I purchased a set of FA Dodge "hurricane" tie down brackets after the fact but never installed them. http://www.fadodge.com/Piper%20Wing%20Items.html
I did not install the tie down loops and just wrap a rope around my lift strut twice and tie off accordingly. It blew about 70mph a week ago and I was only worried about the ice screws melting out...it was a looooong night.
Last edited by rocket; 04-12-2011 at 10:26 PM.
Reason: fa dodge link
Rocket; Sounds like the original Pacer tie-down fitting. The '51 Pacer near me that has the original cotton fabric on it still has inspection covers located over one each side in the usual manner, straddling the front spar and allowing you to swing down the d-ring and attach a tie-down then re-stowing the d-ring out of sight, out of mind. These were PAC p/n 12596-00 and Univair had them illustrated in their catalog for YEARS after they sold the last one they had...No stock for AT LEAST twenty years! Now they are no longer shown, for the last few catalogs.
I see double-bagging your strut at the upper end with a rope as having the same strength as using the bolted on hook that sticks down through the upper strut fairing...all of which would still probably fail in 147 winds. Boy, THAT's "extreme" and fortunately pretty rare! 'Bout the only thing truly "safe" you could do knowing those kind of winds are comin' is to keep yer Bird in an underground bunker, eh?
The PA-22s used these "secret" tie-down fitting as well, up to s/n 22-806. I tried to "collect them" starting about 25 years ago and never had any actual luck in doing so... haven't laid eyes on a set for one awful long time. I'm thinking Piper discontinued using these as the bracket wrapped around the spar and it was bolted THROUGH the spar web with two 3/16" bolts (just like the fuel tank straps attach). I think y'all might agree after a coupla seconds of chin-scratchin' that I guess I'd think that adding the outside tie-down loop at the upper strut attach bolt offered quite a bit more structural integrity to the tie-down fitting, and didn't weaken the spar web in doing so. I'd also have to somewhat expect there was something not too cool about the condition of the spar attach fittings...I'd think the wings would fold up before those failed! Wow. Never heard of a failure there unless the fittings were about rusted through (and hence the S.B. that never became an A.D.).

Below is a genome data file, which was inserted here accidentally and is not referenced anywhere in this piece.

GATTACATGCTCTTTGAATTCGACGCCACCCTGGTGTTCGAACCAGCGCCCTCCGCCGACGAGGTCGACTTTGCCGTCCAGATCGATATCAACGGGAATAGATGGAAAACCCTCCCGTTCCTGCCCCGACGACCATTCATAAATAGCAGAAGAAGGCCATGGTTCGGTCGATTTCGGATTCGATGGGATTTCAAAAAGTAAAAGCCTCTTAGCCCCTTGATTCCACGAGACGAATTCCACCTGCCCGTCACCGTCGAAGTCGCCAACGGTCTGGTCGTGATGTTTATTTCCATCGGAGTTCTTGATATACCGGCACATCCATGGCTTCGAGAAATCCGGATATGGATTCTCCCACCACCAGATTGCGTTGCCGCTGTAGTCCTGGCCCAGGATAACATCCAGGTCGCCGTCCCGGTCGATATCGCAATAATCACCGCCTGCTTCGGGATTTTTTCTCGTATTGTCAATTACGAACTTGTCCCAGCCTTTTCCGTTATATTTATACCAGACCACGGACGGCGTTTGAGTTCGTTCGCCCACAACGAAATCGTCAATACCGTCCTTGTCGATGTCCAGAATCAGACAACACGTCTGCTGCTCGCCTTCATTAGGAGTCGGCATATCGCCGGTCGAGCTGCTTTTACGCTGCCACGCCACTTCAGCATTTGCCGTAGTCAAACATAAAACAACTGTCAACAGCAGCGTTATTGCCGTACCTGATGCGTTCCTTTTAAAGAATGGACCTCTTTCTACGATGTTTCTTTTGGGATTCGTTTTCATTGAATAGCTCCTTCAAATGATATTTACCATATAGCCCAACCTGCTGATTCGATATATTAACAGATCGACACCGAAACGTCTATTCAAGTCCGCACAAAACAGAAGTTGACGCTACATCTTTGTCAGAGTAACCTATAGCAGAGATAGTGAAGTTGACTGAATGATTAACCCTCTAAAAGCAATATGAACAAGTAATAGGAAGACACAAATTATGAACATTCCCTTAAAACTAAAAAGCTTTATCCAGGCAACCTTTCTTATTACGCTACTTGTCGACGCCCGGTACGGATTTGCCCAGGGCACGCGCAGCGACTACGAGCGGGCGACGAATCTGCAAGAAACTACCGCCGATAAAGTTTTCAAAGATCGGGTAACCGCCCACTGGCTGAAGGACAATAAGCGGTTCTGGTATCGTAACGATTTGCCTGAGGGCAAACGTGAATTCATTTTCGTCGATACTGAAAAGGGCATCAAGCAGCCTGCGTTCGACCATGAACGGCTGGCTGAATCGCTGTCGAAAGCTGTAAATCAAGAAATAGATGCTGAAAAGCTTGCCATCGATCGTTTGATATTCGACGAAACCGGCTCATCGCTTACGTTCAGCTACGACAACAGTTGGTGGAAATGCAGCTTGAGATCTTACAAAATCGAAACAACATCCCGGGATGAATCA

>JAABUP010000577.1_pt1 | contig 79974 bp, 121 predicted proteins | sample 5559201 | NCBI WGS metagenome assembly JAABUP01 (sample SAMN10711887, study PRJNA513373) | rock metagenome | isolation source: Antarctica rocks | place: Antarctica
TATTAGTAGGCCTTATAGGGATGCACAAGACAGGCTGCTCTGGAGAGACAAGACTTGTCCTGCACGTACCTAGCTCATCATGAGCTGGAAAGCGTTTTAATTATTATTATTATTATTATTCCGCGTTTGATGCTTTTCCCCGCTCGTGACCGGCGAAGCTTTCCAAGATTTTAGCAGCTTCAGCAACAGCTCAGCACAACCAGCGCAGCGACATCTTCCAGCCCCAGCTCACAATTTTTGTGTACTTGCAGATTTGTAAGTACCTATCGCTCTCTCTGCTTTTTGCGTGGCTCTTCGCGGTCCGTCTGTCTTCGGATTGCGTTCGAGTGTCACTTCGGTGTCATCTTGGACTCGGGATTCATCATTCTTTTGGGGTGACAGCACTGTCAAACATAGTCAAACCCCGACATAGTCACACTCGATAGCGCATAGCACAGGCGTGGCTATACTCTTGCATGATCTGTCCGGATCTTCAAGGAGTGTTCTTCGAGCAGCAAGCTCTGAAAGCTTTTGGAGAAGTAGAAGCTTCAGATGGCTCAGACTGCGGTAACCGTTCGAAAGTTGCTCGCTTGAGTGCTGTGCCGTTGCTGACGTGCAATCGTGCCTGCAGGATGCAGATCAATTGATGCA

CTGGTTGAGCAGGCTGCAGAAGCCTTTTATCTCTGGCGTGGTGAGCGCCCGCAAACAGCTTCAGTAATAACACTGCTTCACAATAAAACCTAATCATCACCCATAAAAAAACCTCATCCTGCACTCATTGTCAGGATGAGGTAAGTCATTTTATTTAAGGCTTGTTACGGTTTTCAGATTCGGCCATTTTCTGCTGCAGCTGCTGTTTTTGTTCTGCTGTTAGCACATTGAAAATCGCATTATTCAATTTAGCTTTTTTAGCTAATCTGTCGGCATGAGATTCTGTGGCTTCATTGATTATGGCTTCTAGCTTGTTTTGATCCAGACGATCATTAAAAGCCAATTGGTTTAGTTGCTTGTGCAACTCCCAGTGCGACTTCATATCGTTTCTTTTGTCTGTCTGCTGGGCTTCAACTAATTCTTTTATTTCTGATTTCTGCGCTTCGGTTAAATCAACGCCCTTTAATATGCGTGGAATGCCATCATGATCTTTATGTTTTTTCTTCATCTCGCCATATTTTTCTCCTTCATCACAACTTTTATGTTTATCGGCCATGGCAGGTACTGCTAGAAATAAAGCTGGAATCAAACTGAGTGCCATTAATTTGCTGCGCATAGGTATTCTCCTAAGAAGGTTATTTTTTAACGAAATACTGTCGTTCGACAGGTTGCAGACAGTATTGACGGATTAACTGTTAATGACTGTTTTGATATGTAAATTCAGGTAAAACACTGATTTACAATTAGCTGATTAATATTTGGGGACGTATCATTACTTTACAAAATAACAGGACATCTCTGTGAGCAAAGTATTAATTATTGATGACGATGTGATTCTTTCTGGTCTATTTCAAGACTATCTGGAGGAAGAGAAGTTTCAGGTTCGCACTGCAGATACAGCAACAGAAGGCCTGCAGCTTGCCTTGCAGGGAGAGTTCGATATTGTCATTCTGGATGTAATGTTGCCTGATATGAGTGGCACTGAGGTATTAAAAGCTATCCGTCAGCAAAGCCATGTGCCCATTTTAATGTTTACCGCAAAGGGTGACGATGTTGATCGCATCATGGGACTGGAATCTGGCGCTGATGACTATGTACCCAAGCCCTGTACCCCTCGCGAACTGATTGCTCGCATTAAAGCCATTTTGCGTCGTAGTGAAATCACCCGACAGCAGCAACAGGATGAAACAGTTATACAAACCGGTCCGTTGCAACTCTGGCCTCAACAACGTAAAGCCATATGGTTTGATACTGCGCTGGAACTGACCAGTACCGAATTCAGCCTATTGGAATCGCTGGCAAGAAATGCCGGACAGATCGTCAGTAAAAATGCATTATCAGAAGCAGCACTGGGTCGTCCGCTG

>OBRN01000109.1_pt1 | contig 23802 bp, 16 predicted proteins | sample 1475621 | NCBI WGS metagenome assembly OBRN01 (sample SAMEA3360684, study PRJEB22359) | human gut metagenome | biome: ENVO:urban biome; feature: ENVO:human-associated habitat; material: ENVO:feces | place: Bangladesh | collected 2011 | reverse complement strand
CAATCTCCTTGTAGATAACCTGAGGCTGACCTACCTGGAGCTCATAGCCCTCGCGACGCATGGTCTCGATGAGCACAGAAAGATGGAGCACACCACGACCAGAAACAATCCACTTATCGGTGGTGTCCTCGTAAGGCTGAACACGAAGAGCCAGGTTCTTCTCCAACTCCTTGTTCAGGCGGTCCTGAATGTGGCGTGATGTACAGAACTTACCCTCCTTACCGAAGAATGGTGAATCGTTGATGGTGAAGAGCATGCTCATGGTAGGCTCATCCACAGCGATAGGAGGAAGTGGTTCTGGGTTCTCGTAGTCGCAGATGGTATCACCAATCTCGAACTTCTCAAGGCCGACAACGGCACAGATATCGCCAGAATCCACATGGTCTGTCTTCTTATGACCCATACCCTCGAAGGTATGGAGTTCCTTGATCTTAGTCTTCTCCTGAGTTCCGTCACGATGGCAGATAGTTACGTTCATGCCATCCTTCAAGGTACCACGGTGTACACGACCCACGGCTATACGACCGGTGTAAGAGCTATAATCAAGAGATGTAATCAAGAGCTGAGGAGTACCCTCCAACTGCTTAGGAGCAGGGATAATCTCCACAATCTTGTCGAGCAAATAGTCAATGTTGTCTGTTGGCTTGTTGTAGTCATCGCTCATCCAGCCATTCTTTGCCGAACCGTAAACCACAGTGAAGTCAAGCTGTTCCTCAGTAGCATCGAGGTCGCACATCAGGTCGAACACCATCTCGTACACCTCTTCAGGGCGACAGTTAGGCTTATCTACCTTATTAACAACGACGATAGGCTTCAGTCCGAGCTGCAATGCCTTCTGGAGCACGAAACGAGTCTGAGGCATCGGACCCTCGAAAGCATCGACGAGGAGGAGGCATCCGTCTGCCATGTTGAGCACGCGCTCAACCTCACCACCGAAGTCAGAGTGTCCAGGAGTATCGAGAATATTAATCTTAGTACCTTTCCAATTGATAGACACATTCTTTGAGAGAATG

After watching the video's, I'm going to start double tie downing.
As you may know ( or not) a friend and I flew my Pacer down and survived the destruction by sheer luck!!!!!!
Sheer luck from the fact that it was a combo of the following:
Location, location, location, (sound familiar?)
-parked on the leeside of very tall trees that helped break the winds.
- that no planes or any flying "anything" hit my plane.
- I was lazy in the fact that I ended up with two tie downs on each wing and the tail. Why lazy you ask???
Well, I flew down with the one set that was the auger type, fully knowing that as soon as l landed in KLAL that I would go VFR direct to the CLAW booth and purchase a set, since everyone I know has one, therefore has to be good.................was I wrong. I saw a field full of broken CLAWS (started to look like half price crab leg dinner at a chinese restaurant, CLAWS knee deep ;-D), they break at the center point of one legs, and then the crying starts.
After returning to the Pacer to tiedwn with the CLAW in addition to the auger that I already was using, I was too lazy to remove the auger and left it in the grd. Therefore double tie down. That helped alot.
I've said it before, laziness will eventually pay off! Glad to hear you made out alright.